As an instrument for delivering publicity, terrorism clearly works. Or at least it did last week, when the hitherto obscure term “incel” went viral after Alek Minassian drove a truck into a crowd of pedestrians in downtown Toronto. Mr. Minassian, just before carrying out his attack, wrote a post on Facebook in which he proclaimed the arrival of an “incel rebellion.” Standing for “involuntarily celibate,” the term is used as a badge of honor among a fringe online subculture of misogynists who say they hate women for depriving them of sex. So now we know.
Were it not for that post, speculation about Mr. Minassian’s attack would have focused on its connection to the Islamic State. It certainly looked like an Islamic State attack: The terrorist group has been aggressively inciting its followers to kill Western civilians with motor vehicles, and since then there have been many such attacks. Mr. Minassian cannot have been oblivious to these horrific rampages and the tremendous publicity that they attracted. This was an Islamic State-inspired attack minus the Islamic State ideology.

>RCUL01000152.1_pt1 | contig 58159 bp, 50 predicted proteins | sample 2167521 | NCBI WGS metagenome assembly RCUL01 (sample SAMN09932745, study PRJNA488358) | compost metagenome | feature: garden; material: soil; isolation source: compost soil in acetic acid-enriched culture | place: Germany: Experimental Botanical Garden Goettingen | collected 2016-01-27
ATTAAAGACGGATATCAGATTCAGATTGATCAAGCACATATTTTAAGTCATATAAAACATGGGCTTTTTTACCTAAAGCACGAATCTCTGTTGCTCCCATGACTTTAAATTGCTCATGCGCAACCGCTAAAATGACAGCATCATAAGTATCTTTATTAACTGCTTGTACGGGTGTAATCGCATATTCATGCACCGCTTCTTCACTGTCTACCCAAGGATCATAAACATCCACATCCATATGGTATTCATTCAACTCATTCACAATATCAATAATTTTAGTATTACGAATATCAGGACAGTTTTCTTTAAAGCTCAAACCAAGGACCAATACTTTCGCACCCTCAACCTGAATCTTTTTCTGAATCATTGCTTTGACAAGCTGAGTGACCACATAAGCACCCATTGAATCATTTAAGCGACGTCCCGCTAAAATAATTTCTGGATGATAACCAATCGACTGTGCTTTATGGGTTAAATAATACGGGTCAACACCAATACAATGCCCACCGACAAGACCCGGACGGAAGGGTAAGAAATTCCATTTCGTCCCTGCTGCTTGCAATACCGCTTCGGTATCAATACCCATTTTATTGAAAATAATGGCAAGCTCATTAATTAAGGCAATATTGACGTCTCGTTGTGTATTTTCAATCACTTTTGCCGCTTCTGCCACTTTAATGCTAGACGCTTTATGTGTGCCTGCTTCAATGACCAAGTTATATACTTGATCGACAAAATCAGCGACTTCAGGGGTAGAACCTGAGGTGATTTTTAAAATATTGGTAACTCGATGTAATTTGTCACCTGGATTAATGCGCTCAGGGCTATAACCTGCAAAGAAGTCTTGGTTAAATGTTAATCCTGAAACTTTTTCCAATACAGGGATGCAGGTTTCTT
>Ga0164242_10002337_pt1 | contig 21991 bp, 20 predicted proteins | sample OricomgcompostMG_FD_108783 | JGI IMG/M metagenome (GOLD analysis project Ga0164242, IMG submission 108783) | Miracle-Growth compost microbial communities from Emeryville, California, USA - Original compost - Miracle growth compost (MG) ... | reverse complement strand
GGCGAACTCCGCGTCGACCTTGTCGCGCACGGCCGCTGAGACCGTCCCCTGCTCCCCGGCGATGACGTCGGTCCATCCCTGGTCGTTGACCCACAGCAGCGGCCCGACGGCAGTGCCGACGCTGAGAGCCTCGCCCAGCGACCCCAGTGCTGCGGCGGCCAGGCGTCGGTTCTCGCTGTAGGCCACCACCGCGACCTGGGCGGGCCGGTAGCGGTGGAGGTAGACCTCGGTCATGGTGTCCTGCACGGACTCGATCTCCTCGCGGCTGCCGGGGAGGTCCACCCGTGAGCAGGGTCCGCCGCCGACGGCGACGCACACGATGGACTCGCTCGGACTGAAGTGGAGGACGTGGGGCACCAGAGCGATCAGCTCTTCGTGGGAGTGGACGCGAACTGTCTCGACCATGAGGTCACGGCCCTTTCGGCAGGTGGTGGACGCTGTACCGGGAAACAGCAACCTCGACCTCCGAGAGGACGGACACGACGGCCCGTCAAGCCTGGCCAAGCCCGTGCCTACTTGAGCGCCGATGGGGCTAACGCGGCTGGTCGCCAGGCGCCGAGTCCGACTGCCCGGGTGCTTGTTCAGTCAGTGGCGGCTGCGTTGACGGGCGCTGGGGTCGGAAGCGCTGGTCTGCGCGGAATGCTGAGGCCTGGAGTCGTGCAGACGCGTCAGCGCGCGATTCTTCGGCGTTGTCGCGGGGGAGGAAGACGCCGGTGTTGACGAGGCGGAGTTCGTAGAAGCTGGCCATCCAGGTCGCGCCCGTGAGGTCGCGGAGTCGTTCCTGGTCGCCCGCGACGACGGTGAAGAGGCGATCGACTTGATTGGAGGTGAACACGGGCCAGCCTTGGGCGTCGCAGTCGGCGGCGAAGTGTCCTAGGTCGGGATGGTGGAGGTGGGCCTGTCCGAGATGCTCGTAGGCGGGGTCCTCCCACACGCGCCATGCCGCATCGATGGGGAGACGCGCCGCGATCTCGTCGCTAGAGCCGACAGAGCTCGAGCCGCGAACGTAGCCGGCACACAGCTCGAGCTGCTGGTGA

Mr. Minassian is obviously a deeply troubled individual. And mass murder is driven by a variety of psychological factors. But much of Mr. Minassian’s trouble seems to have been fueled or exacerbated by the frustration and shame that accompanied his lack of sexual contact with women. This would have made him feel unfulfilled and indignant, and also weak and unmanly. The sense of shame from not being able to perform a culturally approved sex role may be a key to understanding his murderous rage. It may also be another thread connecting him to other violent actors whose ideology is different from his own, yet whose actions are similar. It is not difficult to spot parallels with the world of jihadism, where women and sex are similarly fixated on to an extraordinary degree.